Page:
Tate Etc. looks at a recent acquisition, currently on view at Tate Modern
Tate Etc. How did you go about making this work?
Giorgio Griffa It was made step by step - occupying a fragment of space with a fragment of action. The question for me has been: how is it possible to paint with a brush on canvas without going back to the past in a conservative way, while following the path of Jackson Pollock’s drips, Morris Louis’s staining, Lucio Fontana’s cuts and holes and Bruce Nauman’s images?
Tate Etc. How do you work with the colours?
GG Water-based colours bring me back to the idea of fresco painting, not only as an Italian tradition, but one that belongs to more or less every culture. I use liquid colours so they are elastic.
Tate Etc. When you decided to fold your work, were you thinking mainly about storage, or did you hope the creases would form a grid that was part of the composition?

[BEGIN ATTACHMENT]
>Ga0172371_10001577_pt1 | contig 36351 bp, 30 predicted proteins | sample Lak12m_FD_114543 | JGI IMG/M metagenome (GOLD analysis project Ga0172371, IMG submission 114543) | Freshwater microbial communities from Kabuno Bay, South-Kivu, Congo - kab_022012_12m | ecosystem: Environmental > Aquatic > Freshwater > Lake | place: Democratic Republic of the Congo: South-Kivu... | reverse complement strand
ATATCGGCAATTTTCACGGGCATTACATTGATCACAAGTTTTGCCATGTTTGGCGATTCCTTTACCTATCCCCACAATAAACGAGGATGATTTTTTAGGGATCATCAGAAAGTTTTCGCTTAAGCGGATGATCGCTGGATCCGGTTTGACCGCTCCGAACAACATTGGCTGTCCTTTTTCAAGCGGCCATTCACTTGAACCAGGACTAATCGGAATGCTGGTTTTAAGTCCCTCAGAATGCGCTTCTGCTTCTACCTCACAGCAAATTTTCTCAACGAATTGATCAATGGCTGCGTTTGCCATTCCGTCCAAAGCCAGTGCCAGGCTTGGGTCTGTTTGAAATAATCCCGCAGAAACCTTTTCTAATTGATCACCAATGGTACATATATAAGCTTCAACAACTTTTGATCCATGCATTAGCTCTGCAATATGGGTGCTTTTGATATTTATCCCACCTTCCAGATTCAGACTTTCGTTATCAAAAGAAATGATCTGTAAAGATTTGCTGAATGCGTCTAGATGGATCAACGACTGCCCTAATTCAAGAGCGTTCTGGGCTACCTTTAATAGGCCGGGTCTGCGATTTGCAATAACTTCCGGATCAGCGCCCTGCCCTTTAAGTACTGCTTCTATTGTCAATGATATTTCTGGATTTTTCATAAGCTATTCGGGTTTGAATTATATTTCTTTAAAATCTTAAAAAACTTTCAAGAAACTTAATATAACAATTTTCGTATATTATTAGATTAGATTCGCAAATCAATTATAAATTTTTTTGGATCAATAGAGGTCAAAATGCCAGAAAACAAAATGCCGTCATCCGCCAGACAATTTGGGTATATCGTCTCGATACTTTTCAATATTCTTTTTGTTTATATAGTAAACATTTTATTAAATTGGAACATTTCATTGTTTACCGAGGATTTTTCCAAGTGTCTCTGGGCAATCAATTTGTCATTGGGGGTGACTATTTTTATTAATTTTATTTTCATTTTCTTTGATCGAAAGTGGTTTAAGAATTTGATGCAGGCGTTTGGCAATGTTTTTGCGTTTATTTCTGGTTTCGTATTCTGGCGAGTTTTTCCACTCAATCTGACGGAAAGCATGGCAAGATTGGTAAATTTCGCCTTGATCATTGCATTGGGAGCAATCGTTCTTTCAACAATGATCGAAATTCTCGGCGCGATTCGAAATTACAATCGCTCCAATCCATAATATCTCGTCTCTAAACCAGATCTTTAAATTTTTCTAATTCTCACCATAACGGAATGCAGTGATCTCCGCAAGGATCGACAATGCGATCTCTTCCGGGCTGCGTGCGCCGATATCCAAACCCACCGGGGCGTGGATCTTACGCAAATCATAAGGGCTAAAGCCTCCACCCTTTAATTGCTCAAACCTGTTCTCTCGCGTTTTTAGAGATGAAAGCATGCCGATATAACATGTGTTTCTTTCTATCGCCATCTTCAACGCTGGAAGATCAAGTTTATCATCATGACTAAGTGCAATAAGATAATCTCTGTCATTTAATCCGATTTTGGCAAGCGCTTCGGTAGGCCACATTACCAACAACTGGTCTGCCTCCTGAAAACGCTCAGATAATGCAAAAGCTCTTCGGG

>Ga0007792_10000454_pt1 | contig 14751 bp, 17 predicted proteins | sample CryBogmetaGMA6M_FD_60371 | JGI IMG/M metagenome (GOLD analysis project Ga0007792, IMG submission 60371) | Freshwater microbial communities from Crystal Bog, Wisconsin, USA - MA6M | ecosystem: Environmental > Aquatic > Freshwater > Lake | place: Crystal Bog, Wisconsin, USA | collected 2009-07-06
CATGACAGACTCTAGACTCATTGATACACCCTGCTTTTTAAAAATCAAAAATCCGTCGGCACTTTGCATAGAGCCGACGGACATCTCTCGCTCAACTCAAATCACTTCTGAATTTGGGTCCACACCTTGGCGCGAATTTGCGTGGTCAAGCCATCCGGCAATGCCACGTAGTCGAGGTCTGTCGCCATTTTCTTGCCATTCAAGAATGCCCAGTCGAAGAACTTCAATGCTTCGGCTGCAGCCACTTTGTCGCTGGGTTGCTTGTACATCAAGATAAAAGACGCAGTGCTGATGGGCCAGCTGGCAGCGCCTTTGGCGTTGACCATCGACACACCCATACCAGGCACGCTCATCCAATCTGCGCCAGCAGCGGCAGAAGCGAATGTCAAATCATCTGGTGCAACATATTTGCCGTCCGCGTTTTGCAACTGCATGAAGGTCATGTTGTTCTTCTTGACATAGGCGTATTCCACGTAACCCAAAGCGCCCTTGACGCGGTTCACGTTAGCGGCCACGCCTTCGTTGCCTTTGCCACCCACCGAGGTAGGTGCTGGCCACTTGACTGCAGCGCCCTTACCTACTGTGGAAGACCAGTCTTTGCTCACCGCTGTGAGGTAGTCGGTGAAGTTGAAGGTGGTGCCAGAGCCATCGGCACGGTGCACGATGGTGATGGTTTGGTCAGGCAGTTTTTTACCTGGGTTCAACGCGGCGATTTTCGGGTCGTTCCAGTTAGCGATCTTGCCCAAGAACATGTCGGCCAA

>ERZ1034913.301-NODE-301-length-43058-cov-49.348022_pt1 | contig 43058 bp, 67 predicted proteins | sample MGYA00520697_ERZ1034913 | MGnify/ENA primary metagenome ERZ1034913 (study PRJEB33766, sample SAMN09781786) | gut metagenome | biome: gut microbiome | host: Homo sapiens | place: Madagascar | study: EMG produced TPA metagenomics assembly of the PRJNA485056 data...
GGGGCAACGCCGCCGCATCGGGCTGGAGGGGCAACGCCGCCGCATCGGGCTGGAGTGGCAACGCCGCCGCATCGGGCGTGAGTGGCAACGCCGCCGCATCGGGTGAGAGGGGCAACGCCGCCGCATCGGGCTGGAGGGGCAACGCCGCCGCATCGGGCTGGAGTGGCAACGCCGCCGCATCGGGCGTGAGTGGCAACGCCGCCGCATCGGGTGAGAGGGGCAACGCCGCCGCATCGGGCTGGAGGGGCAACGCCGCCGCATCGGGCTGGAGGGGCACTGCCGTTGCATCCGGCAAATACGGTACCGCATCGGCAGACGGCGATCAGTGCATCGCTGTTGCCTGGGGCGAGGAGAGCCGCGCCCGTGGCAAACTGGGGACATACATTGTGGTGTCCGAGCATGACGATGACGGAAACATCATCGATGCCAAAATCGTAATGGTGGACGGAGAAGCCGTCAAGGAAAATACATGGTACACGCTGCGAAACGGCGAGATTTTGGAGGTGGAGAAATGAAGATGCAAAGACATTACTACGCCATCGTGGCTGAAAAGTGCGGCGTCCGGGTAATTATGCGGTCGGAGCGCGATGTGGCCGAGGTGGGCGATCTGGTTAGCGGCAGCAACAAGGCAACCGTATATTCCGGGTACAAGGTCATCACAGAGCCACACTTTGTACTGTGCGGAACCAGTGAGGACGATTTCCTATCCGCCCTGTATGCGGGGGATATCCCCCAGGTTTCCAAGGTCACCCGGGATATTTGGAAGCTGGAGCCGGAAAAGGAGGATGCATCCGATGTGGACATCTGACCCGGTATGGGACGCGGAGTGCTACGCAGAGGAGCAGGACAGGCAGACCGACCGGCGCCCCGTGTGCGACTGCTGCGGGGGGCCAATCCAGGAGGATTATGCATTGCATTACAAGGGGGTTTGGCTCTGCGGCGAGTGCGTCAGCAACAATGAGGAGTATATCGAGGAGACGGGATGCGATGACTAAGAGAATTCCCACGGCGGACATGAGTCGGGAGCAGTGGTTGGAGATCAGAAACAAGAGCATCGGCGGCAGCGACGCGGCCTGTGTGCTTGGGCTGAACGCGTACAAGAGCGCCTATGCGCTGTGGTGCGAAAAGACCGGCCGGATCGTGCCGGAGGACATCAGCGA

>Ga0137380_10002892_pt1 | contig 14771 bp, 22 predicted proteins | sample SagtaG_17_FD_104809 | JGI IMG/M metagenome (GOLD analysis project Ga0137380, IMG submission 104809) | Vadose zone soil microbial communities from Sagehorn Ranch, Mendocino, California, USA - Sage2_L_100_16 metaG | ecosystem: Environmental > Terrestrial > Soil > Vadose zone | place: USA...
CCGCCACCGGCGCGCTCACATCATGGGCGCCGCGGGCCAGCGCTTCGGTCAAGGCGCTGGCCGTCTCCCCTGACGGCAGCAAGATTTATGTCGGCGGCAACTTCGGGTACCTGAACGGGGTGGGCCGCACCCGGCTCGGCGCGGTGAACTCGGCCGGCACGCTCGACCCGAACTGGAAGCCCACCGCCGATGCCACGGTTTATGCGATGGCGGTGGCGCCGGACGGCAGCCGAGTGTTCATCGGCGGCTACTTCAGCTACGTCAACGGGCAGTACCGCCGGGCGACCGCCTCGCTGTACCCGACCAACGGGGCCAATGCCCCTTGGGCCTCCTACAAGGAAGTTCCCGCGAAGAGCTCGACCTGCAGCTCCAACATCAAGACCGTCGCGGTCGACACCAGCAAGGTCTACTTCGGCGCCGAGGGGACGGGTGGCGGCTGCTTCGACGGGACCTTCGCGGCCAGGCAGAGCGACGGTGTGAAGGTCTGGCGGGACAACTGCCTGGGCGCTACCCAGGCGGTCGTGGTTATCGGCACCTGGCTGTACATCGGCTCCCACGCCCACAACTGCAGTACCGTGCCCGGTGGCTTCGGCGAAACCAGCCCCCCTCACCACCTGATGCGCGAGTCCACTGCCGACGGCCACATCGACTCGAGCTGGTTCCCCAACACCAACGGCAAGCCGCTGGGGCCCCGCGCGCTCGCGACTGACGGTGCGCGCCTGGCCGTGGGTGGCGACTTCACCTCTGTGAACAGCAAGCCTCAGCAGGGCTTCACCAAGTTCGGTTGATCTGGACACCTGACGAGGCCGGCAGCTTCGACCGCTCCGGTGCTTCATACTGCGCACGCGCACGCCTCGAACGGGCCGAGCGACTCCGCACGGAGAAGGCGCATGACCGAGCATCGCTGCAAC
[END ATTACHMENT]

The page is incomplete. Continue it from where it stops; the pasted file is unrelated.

GG I think the original creases are part of the composition. But this is only a formal quality, and not so important. It may change. It is important that the free fabric is a protagonist - that it is not neutral. And it is important that my work can change in time, like a living organism, and the creases may alter or disappear. I fold the fabrics because this is the normal way to store them.
Tate Etc. How do you feel about having your work on display at Tate Modern?
GG It’s an honour, a gratification and a reward after many years of work.
Giorgio Griffa (born 1936) lives and works in Turin.